Even with no fixed results, we have a good idea of what Biden or Trump would mean US climate policy and ESG invest. Billy Nauman from Moral Money explains.
How will the US presidential election affect you? Let us know at [email protected] FT readers have told us so far.
“Most of the votes were cast in more than a century! An extraordinary moment for American democracy. Seems like the public wants to be heard. Perhaps we have got used to instant responses with low turnout. Maybe we prefer to speculate when patience is required. Maybe. “- Glen Markham
These graphs show how the U.S. economy performed under Trump and identify some of the winners and losers over the past four years.
Follow our coronavirus tracker for the latest information. Visit ft.com/coronavirus for more information.
In the news
Beijing said it halted Ant’s IPO to protect market stability The order to prevent Ant from launching a record-breaking public offering in Hong Kong and Shanghai two days in advance of trading is likely to come from the top of the Chinese government, possibly President Xi Jinping, according to people familiar with the situation. (FT)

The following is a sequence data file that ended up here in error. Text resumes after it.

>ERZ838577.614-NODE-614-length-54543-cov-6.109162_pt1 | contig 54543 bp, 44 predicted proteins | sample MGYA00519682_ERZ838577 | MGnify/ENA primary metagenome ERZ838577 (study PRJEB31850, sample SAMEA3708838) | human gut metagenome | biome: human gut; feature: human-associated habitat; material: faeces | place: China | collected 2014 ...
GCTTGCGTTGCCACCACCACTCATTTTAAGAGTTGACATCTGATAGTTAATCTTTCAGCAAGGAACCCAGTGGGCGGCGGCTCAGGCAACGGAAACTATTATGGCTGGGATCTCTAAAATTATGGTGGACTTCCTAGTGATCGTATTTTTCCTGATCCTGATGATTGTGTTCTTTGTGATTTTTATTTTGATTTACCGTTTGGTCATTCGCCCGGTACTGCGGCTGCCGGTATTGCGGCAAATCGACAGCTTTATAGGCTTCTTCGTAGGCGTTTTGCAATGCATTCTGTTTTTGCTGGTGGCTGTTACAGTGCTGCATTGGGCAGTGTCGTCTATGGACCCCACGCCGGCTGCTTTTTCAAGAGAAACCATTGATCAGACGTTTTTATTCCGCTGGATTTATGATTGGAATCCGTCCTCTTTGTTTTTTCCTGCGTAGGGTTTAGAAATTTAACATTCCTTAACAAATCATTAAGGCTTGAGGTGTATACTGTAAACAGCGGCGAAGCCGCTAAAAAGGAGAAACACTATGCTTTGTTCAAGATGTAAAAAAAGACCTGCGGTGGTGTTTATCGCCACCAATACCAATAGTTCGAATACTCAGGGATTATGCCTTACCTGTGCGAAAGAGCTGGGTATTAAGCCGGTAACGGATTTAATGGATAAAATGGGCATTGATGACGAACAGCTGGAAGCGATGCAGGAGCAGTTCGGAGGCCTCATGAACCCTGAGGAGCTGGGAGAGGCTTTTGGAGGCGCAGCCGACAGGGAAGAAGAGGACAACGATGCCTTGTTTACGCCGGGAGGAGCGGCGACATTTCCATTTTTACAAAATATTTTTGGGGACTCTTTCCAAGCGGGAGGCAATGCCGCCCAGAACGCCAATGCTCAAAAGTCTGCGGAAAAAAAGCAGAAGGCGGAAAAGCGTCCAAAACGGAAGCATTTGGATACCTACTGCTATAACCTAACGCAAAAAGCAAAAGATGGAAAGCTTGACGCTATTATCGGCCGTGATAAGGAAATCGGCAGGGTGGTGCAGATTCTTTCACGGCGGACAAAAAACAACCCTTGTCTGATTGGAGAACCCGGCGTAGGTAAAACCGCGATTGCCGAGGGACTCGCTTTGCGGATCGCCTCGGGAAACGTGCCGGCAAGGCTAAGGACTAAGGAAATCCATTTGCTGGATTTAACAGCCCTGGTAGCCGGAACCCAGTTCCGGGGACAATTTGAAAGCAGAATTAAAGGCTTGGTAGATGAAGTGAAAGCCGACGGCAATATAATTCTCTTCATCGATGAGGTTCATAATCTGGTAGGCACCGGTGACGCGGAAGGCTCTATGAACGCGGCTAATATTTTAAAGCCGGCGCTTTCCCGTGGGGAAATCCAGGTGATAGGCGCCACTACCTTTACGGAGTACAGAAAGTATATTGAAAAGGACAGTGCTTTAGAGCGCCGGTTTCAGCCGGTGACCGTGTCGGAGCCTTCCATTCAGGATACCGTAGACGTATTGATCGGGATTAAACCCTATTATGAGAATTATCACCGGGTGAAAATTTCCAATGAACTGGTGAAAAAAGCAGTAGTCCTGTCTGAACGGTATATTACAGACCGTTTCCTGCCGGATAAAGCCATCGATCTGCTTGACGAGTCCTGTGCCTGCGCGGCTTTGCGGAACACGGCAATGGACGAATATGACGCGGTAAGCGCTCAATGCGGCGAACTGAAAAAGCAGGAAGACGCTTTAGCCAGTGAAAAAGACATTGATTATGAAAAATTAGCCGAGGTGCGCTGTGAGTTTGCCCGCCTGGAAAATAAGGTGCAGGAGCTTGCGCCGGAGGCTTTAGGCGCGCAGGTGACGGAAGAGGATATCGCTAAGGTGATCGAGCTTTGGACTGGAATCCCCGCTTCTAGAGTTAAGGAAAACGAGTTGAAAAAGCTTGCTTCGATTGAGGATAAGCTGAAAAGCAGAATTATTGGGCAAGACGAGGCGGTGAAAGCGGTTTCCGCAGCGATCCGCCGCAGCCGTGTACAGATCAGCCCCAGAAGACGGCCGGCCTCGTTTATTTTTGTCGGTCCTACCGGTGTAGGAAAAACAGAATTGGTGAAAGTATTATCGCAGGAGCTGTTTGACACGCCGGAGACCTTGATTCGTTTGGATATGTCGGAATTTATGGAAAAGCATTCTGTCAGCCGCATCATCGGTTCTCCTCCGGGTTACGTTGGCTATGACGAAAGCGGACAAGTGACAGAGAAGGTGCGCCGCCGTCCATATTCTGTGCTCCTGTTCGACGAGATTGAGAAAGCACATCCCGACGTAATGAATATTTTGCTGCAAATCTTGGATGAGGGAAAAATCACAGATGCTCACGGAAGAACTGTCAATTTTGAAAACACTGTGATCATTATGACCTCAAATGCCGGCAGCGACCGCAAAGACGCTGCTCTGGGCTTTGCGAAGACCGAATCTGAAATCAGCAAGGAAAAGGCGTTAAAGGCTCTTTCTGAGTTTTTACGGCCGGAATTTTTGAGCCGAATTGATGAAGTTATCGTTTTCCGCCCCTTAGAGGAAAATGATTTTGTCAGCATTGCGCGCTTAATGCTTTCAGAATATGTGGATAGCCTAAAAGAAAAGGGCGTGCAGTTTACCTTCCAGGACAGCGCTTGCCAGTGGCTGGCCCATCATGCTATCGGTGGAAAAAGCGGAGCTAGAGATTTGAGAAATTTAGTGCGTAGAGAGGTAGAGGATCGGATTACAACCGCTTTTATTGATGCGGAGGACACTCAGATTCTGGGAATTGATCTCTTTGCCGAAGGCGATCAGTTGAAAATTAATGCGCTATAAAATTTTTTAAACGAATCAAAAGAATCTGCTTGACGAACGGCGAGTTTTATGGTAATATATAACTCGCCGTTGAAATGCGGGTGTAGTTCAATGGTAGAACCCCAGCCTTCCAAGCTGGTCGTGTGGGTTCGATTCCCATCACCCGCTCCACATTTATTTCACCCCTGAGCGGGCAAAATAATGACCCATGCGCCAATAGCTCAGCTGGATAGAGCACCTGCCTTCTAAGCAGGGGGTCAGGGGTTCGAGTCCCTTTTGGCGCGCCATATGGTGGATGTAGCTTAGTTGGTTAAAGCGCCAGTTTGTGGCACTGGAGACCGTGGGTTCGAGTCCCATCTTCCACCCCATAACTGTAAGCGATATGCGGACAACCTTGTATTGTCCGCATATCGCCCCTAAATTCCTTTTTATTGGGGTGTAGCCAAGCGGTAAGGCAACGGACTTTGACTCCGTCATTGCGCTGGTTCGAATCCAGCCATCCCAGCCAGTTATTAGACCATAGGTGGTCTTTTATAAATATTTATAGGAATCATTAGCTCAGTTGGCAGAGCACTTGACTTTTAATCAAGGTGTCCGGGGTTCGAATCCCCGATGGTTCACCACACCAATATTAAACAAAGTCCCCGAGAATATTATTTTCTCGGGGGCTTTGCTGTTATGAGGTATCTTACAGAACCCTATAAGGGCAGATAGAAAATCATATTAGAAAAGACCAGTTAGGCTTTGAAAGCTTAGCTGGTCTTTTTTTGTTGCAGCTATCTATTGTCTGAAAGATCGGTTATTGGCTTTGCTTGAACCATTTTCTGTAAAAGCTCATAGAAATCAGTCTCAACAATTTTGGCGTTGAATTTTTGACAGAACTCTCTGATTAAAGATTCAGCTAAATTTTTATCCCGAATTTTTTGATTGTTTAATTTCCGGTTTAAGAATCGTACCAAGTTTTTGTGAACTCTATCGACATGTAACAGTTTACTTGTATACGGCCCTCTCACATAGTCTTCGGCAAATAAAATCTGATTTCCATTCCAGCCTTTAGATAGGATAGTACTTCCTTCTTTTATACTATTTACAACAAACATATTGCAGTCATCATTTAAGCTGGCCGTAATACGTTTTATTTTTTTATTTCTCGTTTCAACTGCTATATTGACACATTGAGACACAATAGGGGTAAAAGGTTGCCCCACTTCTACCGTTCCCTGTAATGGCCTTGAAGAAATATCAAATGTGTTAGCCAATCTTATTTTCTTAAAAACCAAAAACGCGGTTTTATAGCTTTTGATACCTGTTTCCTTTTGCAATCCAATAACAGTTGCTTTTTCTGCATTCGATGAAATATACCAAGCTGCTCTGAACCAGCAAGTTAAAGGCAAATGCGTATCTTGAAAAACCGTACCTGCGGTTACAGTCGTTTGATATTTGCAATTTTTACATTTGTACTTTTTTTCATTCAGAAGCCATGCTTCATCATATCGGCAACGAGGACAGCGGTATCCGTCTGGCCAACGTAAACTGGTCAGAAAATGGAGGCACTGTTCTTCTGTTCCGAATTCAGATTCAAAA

Mr. Ma was summoned by the regulators after criticizing China’s state-dominated banking sector at a public forum
Taiwan receives US drones to expose China’s invasion The US has cleared the sale of four sophisticated drones to Taiwan to help Taipei identify Chinese preparations for an attack. Meanwhile, India is giving Myanmar a submarine in what many analysts see as an attempt by New Delhi to counter China’s influence in the region. (FT, NAR)
The US is officially withdrawing from the Paris Climate Agreement Two and a half years after President Donald Trump announced plans to pull out of the world’s most ambitious environmental pact, the US officially withdrew from the Paris Agreement. If Democrat Joe Biden becomes president, he has announced that he will rejoin the agreement on his first day in office. (FT)
The Brazilian President’s son is charged with corruption Investigators in Rio de Janeiro later accused Flávio Bolsonaro, a senator and son of President Jair Bolsonaro, of embezzlement, money laundering and criminal association in a development that threatens to embroil the right-wing president in a scandal after a period of political calm. (FT)